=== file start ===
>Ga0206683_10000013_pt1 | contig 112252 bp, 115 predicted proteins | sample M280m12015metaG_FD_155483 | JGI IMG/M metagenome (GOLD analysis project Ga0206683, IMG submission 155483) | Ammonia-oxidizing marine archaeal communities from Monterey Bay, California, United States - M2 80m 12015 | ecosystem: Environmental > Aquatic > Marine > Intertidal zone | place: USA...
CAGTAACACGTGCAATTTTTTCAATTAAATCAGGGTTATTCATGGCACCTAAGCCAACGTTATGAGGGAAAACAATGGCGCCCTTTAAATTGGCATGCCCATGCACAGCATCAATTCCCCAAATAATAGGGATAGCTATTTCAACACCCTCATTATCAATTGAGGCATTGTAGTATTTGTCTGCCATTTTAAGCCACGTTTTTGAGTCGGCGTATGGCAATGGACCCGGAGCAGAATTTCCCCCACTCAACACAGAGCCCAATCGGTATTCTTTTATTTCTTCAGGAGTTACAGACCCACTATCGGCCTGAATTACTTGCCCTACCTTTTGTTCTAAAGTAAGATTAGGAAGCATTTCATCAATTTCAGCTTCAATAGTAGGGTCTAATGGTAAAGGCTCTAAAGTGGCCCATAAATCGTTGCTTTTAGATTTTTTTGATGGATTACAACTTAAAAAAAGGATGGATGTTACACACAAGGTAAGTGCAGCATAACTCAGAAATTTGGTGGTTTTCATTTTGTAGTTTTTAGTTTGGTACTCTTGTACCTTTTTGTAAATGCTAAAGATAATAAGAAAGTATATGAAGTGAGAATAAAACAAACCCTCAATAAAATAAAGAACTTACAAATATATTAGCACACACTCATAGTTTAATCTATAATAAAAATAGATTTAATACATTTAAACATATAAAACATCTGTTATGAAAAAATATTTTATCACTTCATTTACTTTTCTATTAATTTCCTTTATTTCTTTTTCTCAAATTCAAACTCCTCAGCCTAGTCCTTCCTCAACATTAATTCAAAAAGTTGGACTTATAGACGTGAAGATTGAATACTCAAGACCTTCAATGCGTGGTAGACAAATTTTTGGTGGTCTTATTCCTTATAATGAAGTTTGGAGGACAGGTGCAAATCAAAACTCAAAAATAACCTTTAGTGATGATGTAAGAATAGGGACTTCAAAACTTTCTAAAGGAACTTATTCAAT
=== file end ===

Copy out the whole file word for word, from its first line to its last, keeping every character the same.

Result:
>Ga0206683_10000013_pt1 | contig 112252 bp, 115 predicted proteins | sample M280m12015metaG_FD_155483 | JGI IMG/M metagenome (GOLD analysis project Ga0206683, IMG submission 155483) | Ammonia-oxidizing marine archaeal communities from Monterey Bay, California, United States - M2 80m 12015 | ecosystem: Environmental > Aquatic > Marine > Intertidal zone | place: USA...
CAGTAACACGTGCAATTTTTTCAATTAAATCAGGGTTATTCATGGCACCTAAGCCAACGTTATGAGGGAAAACAATGGCGCCCTTTAAATTGGCATGCCCATGCACAGCATCAATTCCCCAAATAATAGGGATAGCTATTTCAACACCCTCATTATCAATTGAGGCATTGTAGTATTTGTCTGCCATTTTAAGCCACGTTTTTGAGTCGGCGTATGGCAATGGACCCGGAGCAGAATTTCCCCCACTCAACACAGAGCCCAATCGGTATTCTTTTATTTCTTCAGGAGTTACAGACCCACTATCGGCCTGAATTACTTGCCCTACCTTTTGTTCTAAAGTAAGATTAGGAAGCATTTCATCAATTTCAGCTTCAATAGTAGGGTCTAATGGTAAAGGCTCTAAAGTGGCCCATAAATCGTTGCTTTTAGATTTTTTTGATGGATTACAACTTAAAAAAAGGATGGATGTTACACACAAGGTAAGTGCAGCATAACTCAGAAATTTGGTGGTTTTCATTTTGTAGTTTTTAGTTTGGTACTCTTGTACCTTTTTGTAAATGCTAAAGATAATAAGAAAGTATATGAAGTGAGAATAAAACAAACCCTCAATAAAATAAAGAACTTACAAATATATTAGCACACACTCATAGTTTAATCTATAATAAAAATAGATTTAATACATTTAAACATATAAAACATCTGTTATGAAAAAATATTTTATCACTTCATTTACTTTTCTATTAATTTCCTTTATTTCTTTTTCTCAAATTCAAACTCCTCAGCCTAGTCCTTCCTCAACATTAATTCAAAAAGTTGGACTTATAGACGTGAAGATTGAATACTCAAGACCTTCAATGCGTGGTAGACAAATTTTTGGTGGTCTTATTCCTTATAATGAAGTTTGGAGGACAGGTGCAAATCAAAACTCAAAAATAACCTTTAGTGATGATGTAAGAATAGGGACTTCAAAACTTTCTAAAGGAACTTATTCAAT